Consider native trees that can thrive and support biodiversity

Species diversity should be an important factor for communities when forming tree lists to account for both the need for the urban forest to provide habitat for native species and climate resiliency.

Create a plan for managing non-native and invasive species

Non-native plants are species that have not historically lived in one area but have been introduced by humans. Invasive species are also non-native but their introduction causes harm to the surrounding ecosystem. Communities should avoid the use of known invasive species and undertake continuous monitoring to ensure that any non-native species that are introduced do not cause harm to the local ecosystem. There is no source of information that comprehensively identifies which species will be invasive in a local area. Communities should utilize the best available resources and work with local arborists to select trees that have not been known to be invasive and plan for continuous monitoring.

Resources for Creating a Tree List

Projected risk factors and future climate

Risk Factor: This tool by the First Street Foundation allows you to see the projected risk factors of your city, including flood, extreme heat, fire and wind factors. 

Cal-Adapt: Cal-Adapt allows you to see projected mid-century (2035-2064) and end-century (2070-2099) annual average maximum and minimum temperatures, and annual average precipitation, broken down by cities, counties, congressional districts and other boundaries. 

Climate Assessment Tool: This tool allows you to see how suitable certain taxa, or groups of trees are to the future climate of a botanic garden’s location or by longitude and latitude coordinates. Not all species of plants and botanical gardens are included. The analysis of the climate suitability of species is based on mean annual temperature. 

Future Plant USDA Hardiness Zone: This interactive web tool by Davey Institute and Arbor Day Foundation allows you to see the projected new USDA Hardiness Zone of your area based on multiple emissions scenarios. 

USDA Hardiness Zone Map: The USDA Hardiness Zone Map allows you to identify your current USDA hardiness zone based on zip code. The map is based on the average annual minimum winter temperature. Although plants are often noted to show that they can live in certain USDA zones. A plant may still thrive in an area not indicated to match its USDA zone.

Tree characteristics

Climate Ready Trees: Climate Ready Trees is a resource compiled by a coalition of university, USDA forest service researchers, and ecological non-profits that highlights a number of trees that may be particularly suited to tolerate the stressors of a changing climate.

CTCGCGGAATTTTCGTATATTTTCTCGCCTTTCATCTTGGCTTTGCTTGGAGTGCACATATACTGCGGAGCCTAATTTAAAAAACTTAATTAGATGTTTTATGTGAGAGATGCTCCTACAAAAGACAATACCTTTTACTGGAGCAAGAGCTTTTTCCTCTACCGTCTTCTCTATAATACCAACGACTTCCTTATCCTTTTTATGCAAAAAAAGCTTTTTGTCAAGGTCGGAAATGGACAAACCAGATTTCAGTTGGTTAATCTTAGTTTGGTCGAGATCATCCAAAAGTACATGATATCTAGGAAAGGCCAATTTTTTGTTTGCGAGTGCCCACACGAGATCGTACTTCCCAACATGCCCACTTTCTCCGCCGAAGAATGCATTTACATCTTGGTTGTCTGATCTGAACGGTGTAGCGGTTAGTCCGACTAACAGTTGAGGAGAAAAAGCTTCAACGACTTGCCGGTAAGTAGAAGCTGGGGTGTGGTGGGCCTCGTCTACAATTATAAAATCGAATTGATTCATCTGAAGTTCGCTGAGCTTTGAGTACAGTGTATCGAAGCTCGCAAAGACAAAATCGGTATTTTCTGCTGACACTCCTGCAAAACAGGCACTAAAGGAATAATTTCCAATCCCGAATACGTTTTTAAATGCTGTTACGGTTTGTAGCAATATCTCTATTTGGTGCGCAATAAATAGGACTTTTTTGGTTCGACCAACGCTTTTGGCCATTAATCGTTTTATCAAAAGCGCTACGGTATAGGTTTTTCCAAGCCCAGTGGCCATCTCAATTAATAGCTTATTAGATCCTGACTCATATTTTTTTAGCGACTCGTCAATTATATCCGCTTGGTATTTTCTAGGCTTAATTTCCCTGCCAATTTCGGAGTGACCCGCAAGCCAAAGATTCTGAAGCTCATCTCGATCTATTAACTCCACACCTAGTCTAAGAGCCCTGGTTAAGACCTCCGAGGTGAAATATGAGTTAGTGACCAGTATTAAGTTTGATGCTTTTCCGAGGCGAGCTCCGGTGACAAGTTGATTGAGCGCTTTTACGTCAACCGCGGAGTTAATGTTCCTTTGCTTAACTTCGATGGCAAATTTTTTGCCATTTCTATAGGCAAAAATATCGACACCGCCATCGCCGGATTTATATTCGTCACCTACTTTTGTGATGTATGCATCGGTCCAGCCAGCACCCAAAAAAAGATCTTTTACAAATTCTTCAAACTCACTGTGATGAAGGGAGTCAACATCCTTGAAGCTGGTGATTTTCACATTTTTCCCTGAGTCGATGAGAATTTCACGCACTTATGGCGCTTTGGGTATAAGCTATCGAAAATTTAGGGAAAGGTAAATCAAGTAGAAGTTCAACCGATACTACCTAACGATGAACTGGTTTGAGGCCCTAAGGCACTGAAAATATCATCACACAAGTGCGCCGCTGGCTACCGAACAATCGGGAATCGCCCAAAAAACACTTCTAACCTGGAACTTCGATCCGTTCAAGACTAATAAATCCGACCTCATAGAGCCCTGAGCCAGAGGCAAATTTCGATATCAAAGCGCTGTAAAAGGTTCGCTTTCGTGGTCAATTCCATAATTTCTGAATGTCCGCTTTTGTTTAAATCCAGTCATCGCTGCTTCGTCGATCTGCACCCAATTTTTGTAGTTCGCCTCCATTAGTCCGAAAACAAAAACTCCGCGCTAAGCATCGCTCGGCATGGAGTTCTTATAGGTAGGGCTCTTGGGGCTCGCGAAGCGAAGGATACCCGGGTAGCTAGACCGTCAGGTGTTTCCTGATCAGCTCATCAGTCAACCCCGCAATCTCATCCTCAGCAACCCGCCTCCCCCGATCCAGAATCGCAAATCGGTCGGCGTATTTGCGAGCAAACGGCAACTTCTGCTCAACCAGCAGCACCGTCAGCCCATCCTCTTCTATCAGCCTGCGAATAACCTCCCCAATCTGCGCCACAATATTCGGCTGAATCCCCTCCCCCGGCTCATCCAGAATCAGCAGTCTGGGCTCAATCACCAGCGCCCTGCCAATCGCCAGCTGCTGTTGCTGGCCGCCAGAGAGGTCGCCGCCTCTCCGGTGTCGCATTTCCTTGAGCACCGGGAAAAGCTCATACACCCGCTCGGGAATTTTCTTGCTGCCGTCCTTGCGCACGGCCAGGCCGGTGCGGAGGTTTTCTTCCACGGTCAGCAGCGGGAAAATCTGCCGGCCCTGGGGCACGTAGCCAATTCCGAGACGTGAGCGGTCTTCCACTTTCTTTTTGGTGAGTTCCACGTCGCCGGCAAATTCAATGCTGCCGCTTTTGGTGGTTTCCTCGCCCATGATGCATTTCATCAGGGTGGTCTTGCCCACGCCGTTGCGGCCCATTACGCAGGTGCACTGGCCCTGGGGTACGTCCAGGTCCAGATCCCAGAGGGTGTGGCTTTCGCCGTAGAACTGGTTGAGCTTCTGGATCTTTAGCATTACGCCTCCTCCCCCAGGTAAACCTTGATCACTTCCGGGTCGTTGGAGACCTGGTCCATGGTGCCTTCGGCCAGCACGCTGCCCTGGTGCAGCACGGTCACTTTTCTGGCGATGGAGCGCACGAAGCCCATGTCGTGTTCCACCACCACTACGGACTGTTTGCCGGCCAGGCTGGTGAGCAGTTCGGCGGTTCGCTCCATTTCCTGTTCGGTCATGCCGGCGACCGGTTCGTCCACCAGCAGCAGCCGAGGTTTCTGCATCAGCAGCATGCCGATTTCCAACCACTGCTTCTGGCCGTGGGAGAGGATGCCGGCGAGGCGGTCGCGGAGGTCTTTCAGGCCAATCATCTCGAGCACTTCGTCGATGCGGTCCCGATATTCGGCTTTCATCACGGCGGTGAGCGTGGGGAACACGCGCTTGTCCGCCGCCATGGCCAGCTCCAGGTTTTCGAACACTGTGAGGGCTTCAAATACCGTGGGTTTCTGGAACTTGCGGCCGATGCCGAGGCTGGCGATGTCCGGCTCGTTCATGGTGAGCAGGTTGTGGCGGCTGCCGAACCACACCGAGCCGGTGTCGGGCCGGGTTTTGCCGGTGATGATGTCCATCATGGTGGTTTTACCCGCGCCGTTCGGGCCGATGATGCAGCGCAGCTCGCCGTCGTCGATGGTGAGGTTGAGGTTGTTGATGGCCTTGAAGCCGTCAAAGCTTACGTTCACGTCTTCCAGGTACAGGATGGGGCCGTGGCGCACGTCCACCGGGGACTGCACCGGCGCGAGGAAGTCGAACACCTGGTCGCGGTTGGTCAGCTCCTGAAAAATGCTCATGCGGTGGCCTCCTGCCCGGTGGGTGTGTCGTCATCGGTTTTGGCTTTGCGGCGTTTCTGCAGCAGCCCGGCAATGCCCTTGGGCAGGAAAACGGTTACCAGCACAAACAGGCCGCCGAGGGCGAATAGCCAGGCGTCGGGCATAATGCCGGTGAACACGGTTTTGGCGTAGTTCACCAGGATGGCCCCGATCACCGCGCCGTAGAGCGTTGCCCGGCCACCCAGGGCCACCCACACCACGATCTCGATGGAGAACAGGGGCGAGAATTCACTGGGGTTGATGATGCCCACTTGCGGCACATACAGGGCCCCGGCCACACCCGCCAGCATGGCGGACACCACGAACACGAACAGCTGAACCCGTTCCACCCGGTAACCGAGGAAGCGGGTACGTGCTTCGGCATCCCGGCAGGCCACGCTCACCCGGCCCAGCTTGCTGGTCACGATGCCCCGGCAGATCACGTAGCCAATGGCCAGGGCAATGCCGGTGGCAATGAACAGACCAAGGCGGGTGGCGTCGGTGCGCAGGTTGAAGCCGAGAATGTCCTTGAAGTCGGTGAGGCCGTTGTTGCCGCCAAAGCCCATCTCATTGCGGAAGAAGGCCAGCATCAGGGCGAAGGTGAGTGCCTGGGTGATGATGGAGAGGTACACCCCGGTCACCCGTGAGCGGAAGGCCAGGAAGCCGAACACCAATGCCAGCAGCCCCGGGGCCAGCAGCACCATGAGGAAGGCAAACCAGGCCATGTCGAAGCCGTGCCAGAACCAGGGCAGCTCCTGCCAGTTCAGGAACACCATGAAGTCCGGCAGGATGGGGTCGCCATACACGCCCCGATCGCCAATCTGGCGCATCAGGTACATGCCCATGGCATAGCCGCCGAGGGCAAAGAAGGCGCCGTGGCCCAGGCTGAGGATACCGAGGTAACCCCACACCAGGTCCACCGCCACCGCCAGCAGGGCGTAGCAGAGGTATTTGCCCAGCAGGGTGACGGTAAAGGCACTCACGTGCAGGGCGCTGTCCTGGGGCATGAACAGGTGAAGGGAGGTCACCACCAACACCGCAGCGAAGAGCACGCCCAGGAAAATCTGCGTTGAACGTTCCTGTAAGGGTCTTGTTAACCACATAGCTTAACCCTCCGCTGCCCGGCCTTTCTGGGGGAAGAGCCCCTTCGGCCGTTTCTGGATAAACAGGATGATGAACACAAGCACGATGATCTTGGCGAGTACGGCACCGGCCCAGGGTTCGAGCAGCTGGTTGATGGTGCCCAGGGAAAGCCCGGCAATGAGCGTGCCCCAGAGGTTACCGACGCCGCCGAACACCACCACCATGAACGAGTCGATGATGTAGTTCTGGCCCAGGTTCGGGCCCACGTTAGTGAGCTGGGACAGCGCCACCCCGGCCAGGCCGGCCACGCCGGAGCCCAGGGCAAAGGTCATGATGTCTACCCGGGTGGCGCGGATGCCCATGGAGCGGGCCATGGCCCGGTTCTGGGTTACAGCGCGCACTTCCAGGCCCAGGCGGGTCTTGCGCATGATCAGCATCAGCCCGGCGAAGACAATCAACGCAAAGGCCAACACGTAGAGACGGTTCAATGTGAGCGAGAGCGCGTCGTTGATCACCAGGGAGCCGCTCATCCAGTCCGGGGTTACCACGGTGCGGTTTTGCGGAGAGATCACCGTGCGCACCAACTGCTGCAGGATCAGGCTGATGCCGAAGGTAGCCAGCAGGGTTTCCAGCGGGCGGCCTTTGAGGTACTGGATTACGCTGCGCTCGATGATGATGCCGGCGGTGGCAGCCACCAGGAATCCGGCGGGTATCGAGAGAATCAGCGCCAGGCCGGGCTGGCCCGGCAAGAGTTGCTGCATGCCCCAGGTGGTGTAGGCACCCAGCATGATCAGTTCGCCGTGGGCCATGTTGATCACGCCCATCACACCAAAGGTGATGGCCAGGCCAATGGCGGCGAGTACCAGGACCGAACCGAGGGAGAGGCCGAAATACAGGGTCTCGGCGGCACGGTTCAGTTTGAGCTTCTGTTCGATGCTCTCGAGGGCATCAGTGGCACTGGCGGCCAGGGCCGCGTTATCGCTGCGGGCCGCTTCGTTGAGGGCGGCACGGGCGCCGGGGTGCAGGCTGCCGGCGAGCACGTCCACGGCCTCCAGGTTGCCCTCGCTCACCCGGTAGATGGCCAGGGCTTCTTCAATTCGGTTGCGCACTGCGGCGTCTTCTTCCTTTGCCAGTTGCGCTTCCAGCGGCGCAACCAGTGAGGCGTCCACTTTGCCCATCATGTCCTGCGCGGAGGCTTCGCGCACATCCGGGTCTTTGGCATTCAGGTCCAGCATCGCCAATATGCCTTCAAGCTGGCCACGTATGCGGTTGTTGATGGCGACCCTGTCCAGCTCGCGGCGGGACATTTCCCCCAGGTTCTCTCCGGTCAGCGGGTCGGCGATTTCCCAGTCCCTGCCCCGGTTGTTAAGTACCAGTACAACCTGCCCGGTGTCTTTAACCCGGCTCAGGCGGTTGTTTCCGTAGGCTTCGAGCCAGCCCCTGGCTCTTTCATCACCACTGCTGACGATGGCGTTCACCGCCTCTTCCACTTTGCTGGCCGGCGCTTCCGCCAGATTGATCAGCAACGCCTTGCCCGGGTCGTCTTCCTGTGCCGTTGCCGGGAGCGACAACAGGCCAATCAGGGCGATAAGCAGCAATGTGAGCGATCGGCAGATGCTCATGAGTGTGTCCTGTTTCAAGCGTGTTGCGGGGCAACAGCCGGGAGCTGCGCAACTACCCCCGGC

SelecTree: SelecTree allows you to search California trees by tree characteristics such as whether they are native, height, tree shape, salinity tolerance, water use rating, sun exposure and landscape information such as USDA hardiness zone, sunset climate zone, utility precautions, available planting size, and more. 

The Water Use Classification of Landscape Species: This database by the UC Davis California Center for Urban Horticulture assigns ratings for irrigation needs from very low to high. 

CalScape: This resource by the California Native Plant Society can help you identify where, on a map, different native species are found in California. This resource also provides basic information about plant characteristics and how to care for them. 

Waterwise Garden Planner: This tool allows you to search for different California plants based on whether they’re native, plant type (trees or shrubs), evergreen or deciduous, water needs, sun exposure, aesthetics and functions. 

Where trees historically lived and invasiveness

CalScape: This resource by the California Native Plant Society can help you identify where, on a map, different native species are found in California. This resource also provides basic information about plant characteristics and how to care for them. 

Inventory of Invasive Plants: This list by the California Invasive Plant Council ranks the invasiveness of species. 

Guides on how to create your tree palette 

California Tree Palette for Schoolyard Forests: This resource by the Green Schoolyards of America is intended to help you identify trees that are climate-resilient and are appropriate for a schoolyard setting by sunset climate zones in California. 

Planning for resilient urban forests: A datadriven approach to assessing urban tree species suitability in California: This presentation by Natalie Love, Ph.D. describes a process by which communities can use to select a tree list for their city. 

Climate Change and Urban Forests: This presentation by Igor Lacan, UC Agriculture and Natural Resources, (UCANR) describes the space-for-time substitution process that can be used to identify tree species for a community’s future climate. 

Tree Species Selection Guidelines for the Albuquerque Metro Area: A study on identifying climate-ready trees by the Nature Conservancy for the Albuquerque area. 

List of locally specific climate-resilient trees considered by other organizations

California Tree Palette for Schoolyard Forests: This resource by the Green Schoolyards of America is intended to help identify trees that are climate-resilient and are appropriate for a schoolyard setting by sunset climate zones in California. 

Planting Resilience: Identifying Climate-Resilient Tree Species and Increasing Their Presence in Los Angeles’ Urban Forest: This study by the UCLA Luskin School of Public Affairs and TreePeople identified 28 climate-resilient tree species that show promise for Los Angeles County. 

Climate Ready Trees: Climate Ready Trees is a resource compiled by a coalition of university, USDA forest service researchers, and ecological non-profits that highlights a number of trees that may be particularly suited to tolerate the stressors of a changing climate. 

Tree Species Selection Guidelines for the Albuquerque Metro Area: A study on identifying climate-ready trees by the Nature Conservancy for the Albuquerque area.